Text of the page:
Russians see room for moonbase in lunar lava caves

STAR CITY, Russia Wed Oct 19, 2011 12:40am IST

Russian cosmonaut Sergey Krikalyov speaks during a news conference in the Star City Cosmonaut training centre outside Moscow, March 3, 2010. REUTERS/Sergei Remezov/Files

Russian cosmonaut Sergey Krikalyov speaks during a news conference in the Star City Cosmonaut training centre outside Moscow, March 3, 2010.

Credit: Reuters/Sergei Remezov/Files

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STAR CITY, Russia (Reuters) - The United States may have put the first man on the moon, but Russian scientists and space explorers are now gazing at a new goal -- setting up a colony on the moon.

The discovery of volcanic tunnels on the moon could provide a natural shelter for the first lunar colony, cosmonauts and scientists said on Tuesday.

Researchers have long suspected the moon's volcanic past left an underground network of lava tubes as its legacy, and 2008 images from Japan's Kaguya spacecraft showed a possible way down -- a mysterious, meters-deep hole breaching the surface.

"This new discovery that the moon may be a rather porous body could significantly alter our approach to founding lunar bases," veteran spaceman Sergei Krikalyov, who heads Russia's Star City cosmonaut training center outside Moscow, said at a forum on the future of manned spaceflight.

"If it turns out that the moon has a number of caves that can provide some protection from radiation and meteor showers, it could be an even more interesting destination than previously thought," he said.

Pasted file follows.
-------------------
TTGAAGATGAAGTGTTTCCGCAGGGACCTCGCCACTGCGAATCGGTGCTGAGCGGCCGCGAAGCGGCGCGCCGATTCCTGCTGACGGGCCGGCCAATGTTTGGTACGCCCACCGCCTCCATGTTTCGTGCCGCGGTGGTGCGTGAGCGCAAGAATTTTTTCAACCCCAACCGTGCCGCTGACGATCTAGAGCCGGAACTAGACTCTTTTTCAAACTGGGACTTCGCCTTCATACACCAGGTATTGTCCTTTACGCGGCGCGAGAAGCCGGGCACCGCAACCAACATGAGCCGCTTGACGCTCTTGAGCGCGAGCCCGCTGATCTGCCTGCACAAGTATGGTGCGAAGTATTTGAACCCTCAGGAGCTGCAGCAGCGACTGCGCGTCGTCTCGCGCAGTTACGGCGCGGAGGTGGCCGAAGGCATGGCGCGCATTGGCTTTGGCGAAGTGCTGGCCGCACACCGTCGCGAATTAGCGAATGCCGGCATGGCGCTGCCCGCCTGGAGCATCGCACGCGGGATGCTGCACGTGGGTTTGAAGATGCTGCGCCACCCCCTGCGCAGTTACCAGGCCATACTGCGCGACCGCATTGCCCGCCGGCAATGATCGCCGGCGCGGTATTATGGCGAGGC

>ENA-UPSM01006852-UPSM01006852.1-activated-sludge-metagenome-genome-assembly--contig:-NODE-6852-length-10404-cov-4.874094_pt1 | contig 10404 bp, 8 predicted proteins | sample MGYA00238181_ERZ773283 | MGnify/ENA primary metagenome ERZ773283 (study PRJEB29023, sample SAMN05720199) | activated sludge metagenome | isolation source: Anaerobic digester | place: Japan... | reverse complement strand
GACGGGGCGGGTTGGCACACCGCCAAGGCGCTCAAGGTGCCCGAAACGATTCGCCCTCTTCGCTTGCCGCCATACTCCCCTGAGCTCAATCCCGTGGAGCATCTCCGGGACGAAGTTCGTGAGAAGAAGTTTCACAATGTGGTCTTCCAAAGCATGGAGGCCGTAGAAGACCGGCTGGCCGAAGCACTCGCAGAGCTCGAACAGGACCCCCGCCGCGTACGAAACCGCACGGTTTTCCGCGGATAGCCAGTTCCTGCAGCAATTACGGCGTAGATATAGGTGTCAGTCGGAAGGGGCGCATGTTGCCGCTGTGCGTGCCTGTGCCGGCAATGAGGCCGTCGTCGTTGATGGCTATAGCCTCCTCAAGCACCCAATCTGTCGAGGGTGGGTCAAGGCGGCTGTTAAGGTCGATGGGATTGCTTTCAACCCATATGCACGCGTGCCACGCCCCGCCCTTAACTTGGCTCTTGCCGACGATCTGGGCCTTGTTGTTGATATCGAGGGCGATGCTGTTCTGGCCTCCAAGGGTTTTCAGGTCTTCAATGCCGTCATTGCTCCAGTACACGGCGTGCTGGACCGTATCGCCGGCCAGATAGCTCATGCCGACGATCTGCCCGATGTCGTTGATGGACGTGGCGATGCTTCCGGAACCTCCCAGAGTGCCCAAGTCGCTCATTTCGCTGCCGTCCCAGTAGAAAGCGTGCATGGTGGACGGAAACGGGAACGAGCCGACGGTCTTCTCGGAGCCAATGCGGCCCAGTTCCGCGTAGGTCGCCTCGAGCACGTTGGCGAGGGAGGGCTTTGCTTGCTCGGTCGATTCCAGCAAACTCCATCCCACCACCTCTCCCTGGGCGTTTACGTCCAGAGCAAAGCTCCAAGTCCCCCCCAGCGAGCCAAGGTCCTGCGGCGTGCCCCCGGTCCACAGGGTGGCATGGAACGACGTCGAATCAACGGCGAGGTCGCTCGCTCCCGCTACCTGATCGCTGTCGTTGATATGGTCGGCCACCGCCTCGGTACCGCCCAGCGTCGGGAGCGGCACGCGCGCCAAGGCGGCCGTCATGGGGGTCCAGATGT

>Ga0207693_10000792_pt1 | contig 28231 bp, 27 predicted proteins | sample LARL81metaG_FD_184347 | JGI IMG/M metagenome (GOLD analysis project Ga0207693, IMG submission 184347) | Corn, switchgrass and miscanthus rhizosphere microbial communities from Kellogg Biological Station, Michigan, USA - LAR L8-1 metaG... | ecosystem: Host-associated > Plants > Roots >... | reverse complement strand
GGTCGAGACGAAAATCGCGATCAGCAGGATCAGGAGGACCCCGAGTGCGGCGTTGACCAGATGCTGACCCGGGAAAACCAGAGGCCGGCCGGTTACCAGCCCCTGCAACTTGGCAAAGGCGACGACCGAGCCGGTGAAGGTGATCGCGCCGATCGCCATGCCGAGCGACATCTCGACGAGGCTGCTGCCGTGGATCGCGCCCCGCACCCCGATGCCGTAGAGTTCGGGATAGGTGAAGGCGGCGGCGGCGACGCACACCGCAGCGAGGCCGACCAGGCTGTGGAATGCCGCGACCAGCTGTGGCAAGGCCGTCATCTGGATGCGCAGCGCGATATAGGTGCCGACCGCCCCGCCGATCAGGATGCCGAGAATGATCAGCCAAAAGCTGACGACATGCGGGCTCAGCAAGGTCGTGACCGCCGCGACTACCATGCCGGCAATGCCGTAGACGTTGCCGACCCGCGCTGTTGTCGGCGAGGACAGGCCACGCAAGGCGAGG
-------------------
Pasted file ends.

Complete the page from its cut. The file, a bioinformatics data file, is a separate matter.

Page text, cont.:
A slide-show image showing bunker-like inflatable tents dotting the lunar landscape helped forum participants imagine the lunar bases.

"There wouldn't be any need to dig the lunar soil and build walls and ceilings," said Krikalyov.

"It would be enough to use an inflatable module with a hard outer shell to -- roughly speaking -- seal the caves."

The first such lunar colonies could be built by 2030, estimated Boris Kryuchkov, the deputy science head at the training center.

As the world's space agencies debate where to fly beyond low-Earth orbit, including deep space missions to asteroids and Mars, the European Space Agency's (ESA) head of human spaceflight programmes said the moon also looked attractive.

"In ESA, there is still a very strong focus on the moon. It could be a natural first to go there," Martin Zell told Reuters.

(Reporting by Alissa de Carbonnel; Editing by Jon Boyle)

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